Donald Trump is still making baseless claims of voting fraud in last month’s presidential election.
The US president spoke at a rally in Georgia on Saturday – his first since he lost to Democrat rival Joe Biden – to gather votes for two Republican senators.
David Perdue and Kelly Loeffler face run-offs on 5 January but Mr Trumpspent more of his 100-minute speech focused on himself and his allegations.
He told the crowd in Valdosta: “They cheated and rigged our presidential election but we’ll still win it. And they are going to try to rig this election too.”
The crowd replied by chanting: “We love you!” and “Four More Years!”
Mr Trump continued: “Let them steal Georgia again, you’ll never be able to look yourself in the mirror.
“If you don’t vote, the socialists and the communists win,” he said. “We can fight for the presidency and fight to elect our two great senators, and we can do it at the same time.”
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Republicans need one victory to keep their Senate majority and maintain the power to stop much of Mr Biden’s legislative agenda. Democrats control the House of Representatives and need to win both seats to gain the Senate.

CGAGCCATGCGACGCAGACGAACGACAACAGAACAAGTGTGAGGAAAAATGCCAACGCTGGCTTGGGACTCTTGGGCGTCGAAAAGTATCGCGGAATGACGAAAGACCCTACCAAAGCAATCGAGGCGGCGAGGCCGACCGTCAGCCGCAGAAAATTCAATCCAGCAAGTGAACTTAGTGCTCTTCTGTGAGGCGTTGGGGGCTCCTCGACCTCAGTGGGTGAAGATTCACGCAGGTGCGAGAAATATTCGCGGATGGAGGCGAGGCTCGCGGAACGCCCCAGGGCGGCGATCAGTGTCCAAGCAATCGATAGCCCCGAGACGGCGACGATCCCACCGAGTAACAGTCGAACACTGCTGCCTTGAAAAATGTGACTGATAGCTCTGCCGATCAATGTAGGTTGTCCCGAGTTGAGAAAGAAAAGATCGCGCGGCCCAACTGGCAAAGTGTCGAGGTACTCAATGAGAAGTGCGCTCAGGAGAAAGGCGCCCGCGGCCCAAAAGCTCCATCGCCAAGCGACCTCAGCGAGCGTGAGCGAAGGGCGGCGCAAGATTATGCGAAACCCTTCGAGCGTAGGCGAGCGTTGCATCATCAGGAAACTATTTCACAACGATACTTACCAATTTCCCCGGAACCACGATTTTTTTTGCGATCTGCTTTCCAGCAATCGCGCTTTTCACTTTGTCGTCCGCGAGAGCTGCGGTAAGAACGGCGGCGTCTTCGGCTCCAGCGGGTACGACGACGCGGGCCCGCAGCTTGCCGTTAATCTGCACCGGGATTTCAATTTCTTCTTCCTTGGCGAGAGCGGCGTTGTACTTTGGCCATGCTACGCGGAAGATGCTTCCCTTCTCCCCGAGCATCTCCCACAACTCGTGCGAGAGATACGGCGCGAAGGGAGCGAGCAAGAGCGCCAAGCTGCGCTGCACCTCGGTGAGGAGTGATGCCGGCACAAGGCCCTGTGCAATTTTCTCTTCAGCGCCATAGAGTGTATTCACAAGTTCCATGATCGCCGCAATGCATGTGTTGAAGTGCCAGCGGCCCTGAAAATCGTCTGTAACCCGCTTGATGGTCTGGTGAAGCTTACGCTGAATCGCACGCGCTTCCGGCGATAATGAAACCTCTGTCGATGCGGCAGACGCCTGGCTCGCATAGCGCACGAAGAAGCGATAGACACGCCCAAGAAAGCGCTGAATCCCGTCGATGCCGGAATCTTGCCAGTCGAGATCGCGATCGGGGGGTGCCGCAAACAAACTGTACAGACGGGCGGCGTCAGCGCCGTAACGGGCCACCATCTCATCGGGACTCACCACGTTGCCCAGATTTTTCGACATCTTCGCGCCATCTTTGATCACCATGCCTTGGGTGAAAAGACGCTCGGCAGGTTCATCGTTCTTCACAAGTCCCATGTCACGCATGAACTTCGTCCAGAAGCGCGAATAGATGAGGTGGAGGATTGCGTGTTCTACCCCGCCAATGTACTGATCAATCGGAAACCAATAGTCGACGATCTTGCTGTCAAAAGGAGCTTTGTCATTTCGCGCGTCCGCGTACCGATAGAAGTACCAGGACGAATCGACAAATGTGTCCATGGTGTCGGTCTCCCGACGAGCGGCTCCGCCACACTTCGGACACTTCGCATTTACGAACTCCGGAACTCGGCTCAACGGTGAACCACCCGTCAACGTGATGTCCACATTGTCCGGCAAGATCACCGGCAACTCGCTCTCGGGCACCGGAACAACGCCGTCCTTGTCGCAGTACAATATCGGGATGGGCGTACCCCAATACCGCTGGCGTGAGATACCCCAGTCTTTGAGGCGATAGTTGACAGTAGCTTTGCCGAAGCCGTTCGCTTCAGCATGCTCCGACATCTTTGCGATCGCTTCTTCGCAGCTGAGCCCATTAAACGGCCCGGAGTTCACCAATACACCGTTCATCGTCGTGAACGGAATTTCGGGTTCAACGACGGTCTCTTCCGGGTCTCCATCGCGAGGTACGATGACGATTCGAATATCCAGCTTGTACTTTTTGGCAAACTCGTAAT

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Mr Trump’s claims about Georgia’s voting system, however, have concerned some Republicans who fear voters might think the system is so rigged that there is no point in voting.
Mr Trump briefly praised Ms Loeffler for her support of coronavirus relief spending and Mr Perdue for his support of military spending, but it wasn’t long before he returned to himself.
He listed his own electoral achievements – some real and some imagined, such as his “victory” in Georgia, despite Mr Biden carrying the state by more than 12,000 votes.
Recounts in the state, including a review by hand of around five million ballots, have not found any significant irregularities.
Even the crowd found it difficult to focus on the two Senate hopefuls, chanting “Fight for Trump” over some of their speeches.
Earlier, Mr Trump had spoken with Georgia’s governor Brian Kemp by phone to order a special legislative session and an audit of signatures on absentee ballot envelopes in the state, according to reports.
But Mr Kemp has no power to interfere in the electoral process.
The two had also argued on Twitter, with Mr Trump saying he would “easily and quickly win Georgia” if Mr Kemp would “permit a simple signature verification”.
Mr Kemp said he had “publicly called for a signature audit three times” but Mr Trump said this was not good enough, adding: “Your people are refusing to do what you ask. What are they hiding?”